My Math Forum Probability of having one of two unknown bags

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 January 30th, 2010, 11:38 PM #1 Senior Member   Joined: Jan 2010 Posts: 205 Thanks: 0 Probability of having one of two unknown bags Bag #1 900 red eggs 100 blue eggs Bag #2 100 red eggs 900 blue eggs You are given one of these two bags (50/50 chance) randomly. You perform a set of trials where you take out one egg randomly from your bag, note the color, then put it back in, and repeat. You drew 8 red eggs and 2 blue eggs from your bag during this trial. What is the probabilty (%) that you have Bag #1? I thought it was 50% because you could have drawn 8 red and 2 blue from bag #2 as well, since drawing eggs and putting them back does not change the bag's contents...
January 31st, 2010, 09:33 AM   #2
Math Team

Joined: Dec 2006
From: Lexington, MA

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Re: Probability of having one of two unknown bags

Hello, daigo!

I solved this at another site . . . but here it is again.

Quote:
 $\text{Bag 1: }\;\begin{array}{c}\text{900 red eggs} \\ \text{100 blue eggs}\end{array}\;\;\;\;\;\;\;\text{Bag 2: }\;\begin{array}{c}\text{100 red eggs}\\\text{900 blue eggs} \end{array}$ You are given one of these two bags randomly (50/50 chance). You perform a set of trials where you take out one egg randomly from your bag, [color=beige]. . [/color]note the color, then put it back in, and repeat. You drew 8 red eggs and 2 blue eggs from your bag during this trial. What is the probabilty (%) that you have Bag #1?

This is Conditional Probability.

$\text{Bayes' Theorem: }\;\;{(\text{Bag 1 }|\text{ 8R,2B}) \;=\;\frac{P(\text{Bag 1 }\wedge\text{ 8R,2B})}{P(\text{8R,2B})}$[color=beige] .[/color][color=blue][1][/color]

$\text{Numerator: }\;P(\text{Bag 1}) \,=\,\frac{1}{2}$

[color=beige]. . [/color]$\text{In Bag 1: }\:P(R) \,=\,\frac{9}{10},\;\;P(B)\,=\,\frac{1}{10}$

[color=beige]. . [/color]$\text{Then: }\:P(\text{8R,2B}) \;=\;{10\choose2}\left(\frac{9}{10}\right)^8\left( \frac{1}{10}\right)^2 \;=\;(45)\cdot\frac{9^8}{10^{10}}$

[color=beige]. . [/color]$\text{So: }\:P(\text{Bag 1 }\wedge\text{ 8R,2B}) \;=\;\frac{45}{2}\cdot\frac{9^8}{10^{10}}$[color=beige] .[/color][color=blue][2][/color]

$\text{Denominator: }\:P(\text{Bag 2}) \,=\,\frac{1}{2}$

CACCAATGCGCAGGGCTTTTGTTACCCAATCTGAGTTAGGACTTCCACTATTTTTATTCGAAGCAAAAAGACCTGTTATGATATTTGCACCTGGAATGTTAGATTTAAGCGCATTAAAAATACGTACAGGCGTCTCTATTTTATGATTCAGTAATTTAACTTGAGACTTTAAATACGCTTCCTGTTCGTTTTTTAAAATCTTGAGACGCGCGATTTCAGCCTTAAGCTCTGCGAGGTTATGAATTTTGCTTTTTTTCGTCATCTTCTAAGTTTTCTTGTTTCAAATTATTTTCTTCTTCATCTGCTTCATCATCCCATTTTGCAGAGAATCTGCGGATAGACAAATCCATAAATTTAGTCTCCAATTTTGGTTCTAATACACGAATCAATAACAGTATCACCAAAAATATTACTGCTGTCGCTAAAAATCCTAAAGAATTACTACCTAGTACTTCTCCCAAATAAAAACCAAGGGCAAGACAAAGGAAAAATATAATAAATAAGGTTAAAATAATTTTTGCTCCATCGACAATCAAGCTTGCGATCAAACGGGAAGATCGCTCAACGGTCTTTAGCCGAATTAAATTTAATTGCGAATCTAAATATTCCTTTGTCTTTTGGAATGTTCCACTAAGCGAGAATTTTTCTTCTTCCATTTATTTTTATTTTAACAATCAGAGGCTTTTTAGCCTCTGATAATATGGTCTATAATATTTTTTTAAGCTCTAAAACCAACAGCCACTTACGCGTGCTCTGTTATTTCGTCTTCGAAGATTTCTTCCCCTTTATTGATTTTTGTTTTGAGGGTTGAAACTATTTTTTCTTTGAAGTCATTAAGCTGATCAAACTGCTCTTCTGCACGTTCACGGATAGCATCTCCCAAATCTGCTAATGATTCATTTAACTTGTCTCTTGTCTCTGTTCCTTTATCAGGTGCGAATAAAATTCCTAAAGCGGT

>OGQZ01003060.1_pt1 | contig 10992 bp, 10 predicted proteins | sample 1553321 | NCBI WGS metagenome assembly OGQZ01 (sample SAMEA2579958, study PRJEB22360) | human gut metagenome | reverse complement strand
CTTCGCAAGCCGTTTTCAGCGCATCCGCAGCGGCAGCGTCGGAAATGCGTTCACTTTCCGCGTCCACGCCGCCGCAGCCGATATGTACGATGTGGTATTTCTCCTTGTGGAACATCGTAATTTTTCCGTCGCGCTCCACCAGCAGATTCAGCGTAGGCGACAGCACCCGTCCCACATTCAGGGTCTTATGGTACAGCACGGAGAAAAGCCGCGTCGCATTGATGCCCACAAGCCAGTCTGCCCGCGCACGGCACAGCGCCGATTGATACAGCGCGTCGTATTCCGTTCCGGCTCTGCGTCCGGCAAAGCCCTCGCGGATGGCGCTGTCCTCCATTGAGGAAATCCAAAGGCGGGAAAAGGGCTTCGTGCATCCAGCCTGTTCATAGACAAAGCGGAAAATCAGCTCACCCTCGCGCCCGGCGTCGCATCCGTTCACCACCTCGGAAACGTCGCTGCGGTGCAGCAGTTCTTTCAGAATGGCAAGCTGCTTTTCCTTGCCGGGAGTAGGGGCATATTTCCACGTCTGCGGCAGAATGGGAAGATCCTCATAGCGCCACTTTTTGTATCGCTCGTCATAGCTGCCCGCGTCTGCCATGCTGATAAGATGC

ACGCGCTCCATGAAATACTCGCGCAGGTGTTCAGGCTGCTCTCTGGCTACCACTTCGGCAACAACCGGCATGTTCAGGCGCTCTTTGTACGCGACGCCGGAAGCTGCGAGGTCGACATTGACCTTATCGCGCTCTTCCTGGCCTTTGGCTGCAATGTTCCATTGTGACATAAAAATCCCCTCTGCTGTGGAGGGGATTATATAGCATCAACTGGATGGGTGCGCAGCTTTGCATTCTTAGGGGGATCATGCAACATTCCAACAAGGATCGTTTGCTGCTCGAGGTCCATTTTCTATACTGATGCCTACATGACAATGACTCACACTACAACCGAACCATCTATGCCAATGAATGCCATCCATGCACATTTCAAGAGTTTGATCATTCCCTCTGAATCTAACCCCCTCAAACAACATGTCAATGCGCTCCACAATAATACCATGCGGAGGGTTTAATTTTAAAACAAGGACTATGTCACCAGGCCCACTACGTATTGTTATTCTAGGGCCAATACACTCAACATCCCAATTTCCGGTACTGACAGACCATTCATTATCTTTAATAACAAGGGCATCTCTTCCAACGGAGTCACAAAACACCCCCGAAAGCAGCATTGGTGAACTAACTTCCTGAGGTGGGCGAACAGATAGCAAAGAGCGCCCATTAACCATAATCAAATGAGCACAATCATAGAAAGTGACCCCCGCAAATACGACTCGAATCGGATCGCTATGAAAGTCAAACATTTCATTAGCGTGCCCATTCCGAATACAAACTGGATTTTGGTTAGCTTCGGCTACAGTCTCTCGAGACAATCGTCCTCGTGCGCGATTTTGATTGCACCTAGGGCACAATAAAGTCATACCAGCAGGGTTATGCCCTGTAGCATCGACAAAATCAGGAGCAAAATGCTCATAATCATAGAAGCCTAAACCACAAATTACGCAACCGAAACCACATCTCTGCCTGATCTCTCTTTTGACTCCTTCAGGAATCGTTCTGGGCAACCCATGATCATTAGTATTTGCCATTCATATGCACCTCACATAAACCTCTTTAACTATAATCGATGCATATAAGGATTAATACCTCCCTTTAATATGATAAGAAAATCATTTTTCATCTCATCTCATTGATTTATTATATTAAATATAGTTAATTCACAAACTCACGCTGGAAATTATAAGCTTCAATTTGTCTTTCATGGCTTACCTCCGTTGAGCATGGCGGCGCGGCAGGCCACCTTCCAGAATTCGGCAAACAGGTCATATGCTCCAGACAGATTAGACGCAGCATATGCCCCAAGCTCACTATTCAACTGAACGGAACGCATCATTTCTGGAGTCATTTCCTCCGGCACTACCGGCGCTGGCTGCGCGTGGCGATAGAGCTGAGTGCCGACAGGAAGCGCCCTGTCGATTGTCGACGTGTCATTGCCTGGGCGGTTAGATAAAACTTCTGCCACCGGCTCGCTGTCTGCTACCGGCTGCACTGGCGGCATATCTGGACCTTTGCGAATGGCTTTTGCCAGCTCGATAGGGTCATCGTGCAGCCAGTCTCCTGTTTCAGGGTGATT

[color=beige]. . [/color]$\text{In Bag 2: }\:P(R) \,=\,\frac{1}{10},\;P(B) \,=\,\frac{9}{10}$

[color=beige]. . [/color]$\text{Then: }\:P(\text{8R,2B}) \:=\:{10\choose8}\left(\frac{1}{10}\right)^8\left( \frac{9}{10}\right)^2 \;=\;(45)\cdot\frac{9^2}{10^{10}}$

[color=beige]. . [/color]$\text{So: }\:P(\text{Bag 2 }\wedge\text{ 8R,2B}) \;=\;\frac{45}{2}\cdot\frac{9^2}{10^{10}}$[color=beige] .[/color][color=red](A)[/color]

$\text{Hence: }\:P(\text{8R,2B}) \;=\;\frac{45}{2}\cdot\frac{9^8}{10^{10}}\,+\,\fra c{45}{2}\cdot\frac{9^2}{10^{10}} \;=\;\frac{45}{2}\cdot\frac{9^2}{10^{10}}\cdot\lef t(9^6\,+\,1\right)$[color=beige] .[/color][color=blue][3][/color]

Substitute [color=blue][2][/color] and [color=blue][3][/color] into [color=blue][1][/color]:

[color=beige]. . [/color]$\displaystyle{ P(\text{Bag 1 }|\text{ 8R,2B}) \;=\;\frac{\frac{45}{2}\cdot\frac{9^8}{10^{10}}} {\frac{45}{2}\cdot\frac{9^2}{10^{10}}\left(9^6\,+\ ,1\right)} \;=\;\frac{9^6}{9^6\,+\,1} \;=\;\frac{531,441}{531,442} }$

$\text{Therefore: }\;P(\text{Bag 1 }|\text{ 8R,2B}) \;=\;0.0.999998118\;\;\cdots\;\;\text{ virtually 100\%}$

~ ~ ~ ~ ~ ~ ~ ~ ~ ~ ~ ~ ~ ~ ~ ~ ~ ~ ~ ~ ~ ~ ~ ~ ~ ~ ~ ~ ~ ~ ~ ~ ~ ~ ~ ~ ~ ~ ~ ~ ~ ~ ~ ~ ~

This result make sense when we consider [color=red](A)[/color].

[color=beige]. . [/color]$P(\text{Bag 2 }\wedge \text{ 8R,2B}) \;=\;\frac{45}{2}\cdot\frac{9^2}{10^{10}} \;=\;0.000000183$

If we have Bag 2, it is virtually impossible to draw 8 Reds and 2 Blues.

Thereofore, they must have come from Bag 1.

 January 31st, 2010, 11:11 AM #3 Senior Member   Joined: Jan 2010 Posts: 205 Thanks: 0 Re: Probability of having one of two unknown bags Thanks. I was shown another method where I do 100 - ([1^8 * 100] / [9^8]) but I did not understand why that was the answer. Your solution clarified it better.

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